One of the hardest things to do when comparing a book and a movie is to explain why a book is different than a movie when the plot and characters are largely the same and it is even more difficult when they are both classic. Alice’s Adventures in Wonderland is one of the most famous children’s stories of all time, but the truth is that it is very difficult to say that it is a child’s story because while it is written for children as an adult I found myself checking the meaning of words and reading things twice to make certain that I understand them.
The plot of Alice’s Adventures in wonderland are very similar to those of the Disney movie. A young girl is in the woods with her older sister and sees a white rabbit where she chases it down a rabbit hole and ends up in a strange world filled with talking animals and strange insane people. She finds the tea party, the cricket game with the queen of hearts, who does threaten to behead everyone. Only towards the end does the plot change much.
The reason why this doesn’t make the movie a replacement for the book is that the plot of this story is largely unimportant. It is generally nonsense in the literal sense of that term and the book takes its time with each of these events playing with puns, logical ideas, and a great many other things that simple do not translate well to a movie.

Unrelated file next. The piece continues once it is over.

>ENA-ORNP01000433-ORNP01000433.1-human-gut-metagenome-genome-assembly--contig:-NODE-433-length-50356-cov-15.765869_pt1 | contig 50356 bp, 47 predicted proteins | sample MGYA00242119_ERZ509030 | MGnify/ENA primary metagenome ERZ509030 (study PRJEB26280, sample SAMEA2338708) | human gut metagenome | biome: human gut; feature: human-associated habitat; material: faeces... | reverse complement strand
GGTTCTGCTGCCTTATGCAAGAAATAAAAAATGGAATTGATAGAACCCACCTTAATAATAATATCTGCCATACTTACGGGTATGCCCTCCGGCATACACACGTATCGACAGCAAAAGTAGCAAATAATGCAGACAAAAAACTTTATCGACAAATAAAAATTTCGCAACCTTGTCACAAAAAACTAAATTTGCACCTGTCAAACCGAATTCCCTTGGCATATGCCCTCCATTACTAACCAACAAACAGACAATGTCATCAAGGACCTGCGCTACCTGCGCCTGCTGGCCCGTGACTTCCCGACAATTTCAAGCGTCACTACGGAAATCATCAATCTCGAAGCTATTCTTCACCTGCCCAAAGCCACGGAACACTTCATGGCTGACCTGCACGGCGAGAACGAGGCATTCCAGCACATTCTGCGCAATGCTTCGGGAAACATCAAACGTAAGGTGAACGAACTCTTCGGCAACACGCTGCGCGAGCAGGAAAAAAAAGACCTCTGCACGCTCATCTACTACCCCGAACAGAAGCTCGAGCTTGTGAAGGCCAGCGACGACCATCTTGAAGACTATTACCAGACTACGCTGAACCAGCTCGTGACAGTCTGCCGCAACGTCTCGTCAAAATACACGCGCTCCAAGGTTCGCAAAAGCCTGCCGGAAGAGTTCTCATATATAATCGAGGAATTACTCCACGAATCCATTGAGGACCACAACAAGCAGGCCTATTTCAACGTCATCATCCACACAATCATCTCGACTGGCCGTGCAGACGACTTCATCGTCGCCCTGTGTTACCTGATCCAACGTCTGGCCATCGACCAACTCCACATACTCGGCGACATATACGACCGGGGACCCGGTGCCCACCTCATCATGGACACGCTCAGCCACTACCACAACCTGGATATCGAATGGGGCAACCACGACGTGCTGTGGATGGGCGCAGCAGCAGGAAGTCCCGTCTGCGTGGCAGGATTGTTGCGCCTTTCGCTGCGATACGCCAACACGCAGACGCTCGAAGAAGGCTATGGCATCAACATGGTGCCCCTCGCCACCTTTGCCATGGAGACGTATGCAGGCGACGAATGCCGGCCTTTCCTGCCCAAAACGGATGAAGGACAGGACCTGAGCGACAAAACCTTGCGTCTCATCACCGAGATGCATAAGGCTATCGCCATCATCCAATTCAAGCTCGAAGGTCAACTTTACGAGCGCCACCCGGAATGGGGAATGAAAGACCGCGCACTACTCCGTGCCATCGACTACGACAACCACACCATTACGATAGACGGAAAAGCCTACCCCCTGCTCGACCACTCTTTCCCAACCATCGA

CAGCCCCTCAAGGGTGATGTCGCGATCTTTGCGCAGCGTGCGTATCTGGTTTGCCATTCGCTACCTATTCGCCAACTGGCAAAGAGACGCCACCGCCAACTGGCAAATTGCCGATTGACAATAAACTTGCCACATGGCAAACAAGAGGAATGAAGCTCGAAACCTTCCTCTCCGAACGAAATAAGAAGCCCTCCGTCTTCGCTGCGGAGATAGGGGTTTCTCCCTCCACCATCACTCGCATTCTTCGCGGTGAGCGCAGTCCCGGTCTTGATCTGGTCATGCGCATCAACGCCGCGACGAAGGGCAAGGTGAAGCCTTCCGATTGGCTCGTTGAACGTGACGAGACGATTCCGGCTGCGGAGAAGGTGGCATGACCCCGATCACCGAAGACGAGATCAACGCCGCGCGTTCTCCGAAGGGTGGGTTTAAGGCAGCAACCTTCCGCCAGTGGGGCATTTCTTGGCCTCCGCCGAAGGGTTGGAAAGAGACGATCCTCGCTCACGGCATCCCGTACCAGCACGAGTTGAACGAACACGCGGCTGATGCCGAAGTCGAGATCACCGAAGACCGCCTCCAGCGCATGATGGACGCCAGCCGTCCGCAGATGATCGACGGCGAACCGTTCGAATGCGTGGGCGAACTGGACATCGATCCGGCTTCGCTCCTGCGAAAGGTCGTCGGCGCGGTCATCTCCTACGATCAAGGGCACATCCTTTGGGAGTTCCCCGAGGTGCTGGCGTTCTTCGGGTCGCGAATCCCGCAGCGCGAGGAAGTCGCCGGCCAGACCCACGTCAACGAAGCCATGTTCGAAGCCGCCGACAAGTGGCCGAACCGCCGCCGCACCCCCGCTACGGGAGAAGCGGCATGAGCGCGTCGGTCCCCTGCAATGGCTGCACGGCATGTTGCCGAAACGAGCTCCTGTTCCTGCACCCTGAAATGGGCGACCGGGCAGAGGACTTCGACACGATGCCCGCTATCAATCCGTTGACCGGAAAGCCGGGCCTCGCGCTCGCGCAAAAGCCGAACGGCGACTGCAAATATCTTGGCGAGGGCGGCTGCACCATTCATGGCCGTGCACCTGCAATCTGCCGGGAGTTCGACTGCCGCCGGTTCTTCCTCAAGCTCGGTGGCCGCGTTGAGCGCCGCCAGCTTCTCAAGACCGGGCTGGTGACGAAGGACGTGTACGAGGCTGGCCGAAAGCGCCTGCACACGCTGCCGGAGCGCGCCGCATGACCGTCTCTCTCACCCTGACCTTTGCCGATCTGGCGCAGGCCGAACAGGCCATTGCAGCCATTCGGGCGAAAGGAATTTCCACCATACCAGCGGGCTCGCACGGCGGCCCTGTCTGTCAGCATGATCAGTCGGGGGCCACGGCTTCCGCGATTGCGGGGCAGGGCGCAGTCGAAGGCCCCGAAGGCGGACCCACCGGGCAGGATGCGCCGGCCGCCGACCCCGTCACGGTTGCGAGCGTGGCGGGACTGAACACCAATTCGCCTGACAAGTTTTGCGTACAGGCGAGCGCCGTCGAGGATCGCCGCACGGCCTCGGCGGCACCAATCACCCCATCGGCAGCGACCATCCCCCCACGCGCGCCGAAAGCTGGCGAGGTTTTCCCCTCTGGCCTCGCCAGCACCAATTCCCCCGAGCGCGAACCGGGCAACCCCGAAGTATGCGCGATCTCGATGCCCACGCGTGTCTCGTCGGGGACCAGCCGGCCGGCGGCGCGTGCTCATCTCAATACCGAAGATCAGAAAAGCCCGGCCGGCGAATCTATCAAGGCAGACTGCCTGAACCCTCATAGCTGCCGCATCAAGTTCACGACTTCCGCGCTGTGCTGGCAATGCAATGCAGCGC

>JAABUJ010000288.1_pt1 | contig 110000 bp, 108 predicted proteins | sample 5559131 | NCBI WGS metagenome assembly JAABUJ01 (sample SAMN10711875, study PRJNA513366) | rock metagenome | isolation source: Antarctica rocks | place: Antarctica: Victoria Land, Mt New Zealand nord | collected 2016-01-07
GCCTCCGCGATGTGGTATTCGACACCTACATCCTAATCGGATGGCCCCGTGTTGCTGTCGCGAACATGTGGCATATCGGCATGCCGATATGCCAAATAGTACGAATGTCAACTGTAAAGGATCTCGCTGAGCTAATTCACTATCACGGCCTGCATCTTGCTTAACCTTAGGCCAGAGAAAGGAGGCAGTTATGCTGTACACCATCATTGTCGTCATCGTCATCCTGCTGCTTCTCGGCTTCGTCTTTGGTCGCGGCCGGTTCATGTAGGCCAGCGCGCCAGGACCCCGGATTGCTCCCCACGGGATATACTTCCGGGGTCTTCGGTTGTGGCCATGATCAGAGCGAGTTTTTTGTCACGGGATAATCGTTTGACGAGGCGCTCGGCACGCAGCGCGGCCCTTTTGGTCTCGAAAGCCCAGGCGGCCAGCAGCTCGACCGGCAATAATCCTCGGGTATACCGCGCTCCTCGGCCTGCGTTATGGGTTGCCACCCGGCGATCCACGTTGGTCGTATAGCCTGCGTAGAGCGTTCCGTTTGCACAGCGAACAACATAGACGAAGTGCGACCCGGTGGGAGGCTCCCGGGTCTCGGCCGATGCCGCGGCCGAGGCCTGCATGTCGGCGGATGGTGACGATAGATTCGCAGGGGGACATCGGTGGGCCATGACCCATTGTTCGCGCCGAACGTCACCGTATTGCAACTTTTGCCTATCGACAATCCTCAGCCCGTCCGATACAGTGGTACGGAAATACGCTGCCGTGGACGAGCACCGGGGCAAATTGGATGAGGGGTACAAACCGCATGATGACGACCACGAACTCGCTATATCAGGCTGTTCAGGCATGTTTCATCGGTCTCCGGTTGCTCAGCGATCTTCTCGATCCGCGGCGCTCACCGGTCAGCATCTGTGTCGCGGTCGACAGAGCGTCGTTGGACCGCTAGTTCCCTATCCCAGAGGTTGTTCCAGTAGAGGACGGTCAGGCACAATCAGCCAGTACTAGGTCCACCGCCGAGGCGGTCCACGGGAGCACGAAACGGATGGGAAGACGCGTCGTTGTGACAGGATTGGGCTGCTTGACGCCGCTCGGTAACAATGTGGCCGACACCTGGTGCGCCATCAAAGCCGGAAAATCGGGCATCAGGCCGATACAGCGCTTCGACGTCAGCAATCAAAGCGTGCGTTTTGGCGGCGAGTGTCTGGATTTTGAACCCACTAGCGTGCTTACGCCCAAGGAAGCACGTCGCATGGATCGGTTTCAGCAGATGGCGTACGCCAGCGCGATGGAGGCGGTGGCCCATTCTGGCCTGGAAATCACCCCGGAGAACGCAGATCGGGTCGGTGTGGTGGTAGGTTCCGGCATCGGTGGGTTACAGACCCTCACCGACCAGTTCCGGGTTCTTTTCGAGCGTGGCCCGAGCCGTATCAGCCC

The major difficulty of this book is that the way people use the English language has changed and while some might say that we simply are not as smart as the people in that time I would say that there are just as many words we now use and understand that would confuse them as those they used that confuse us. The idea of a hatter for example is one that simply makes very little sense in the modern world, but a person who makes hats in the late 1800’s would make perfect sense as the idea of textile mills and clothing factories would not be common.
This is a great story to read a young child as there is a lot of whimsy in the story, but if you don’t have children this is still a story that is well worth reading both as a classic and as a story that is enlightening and entertaining.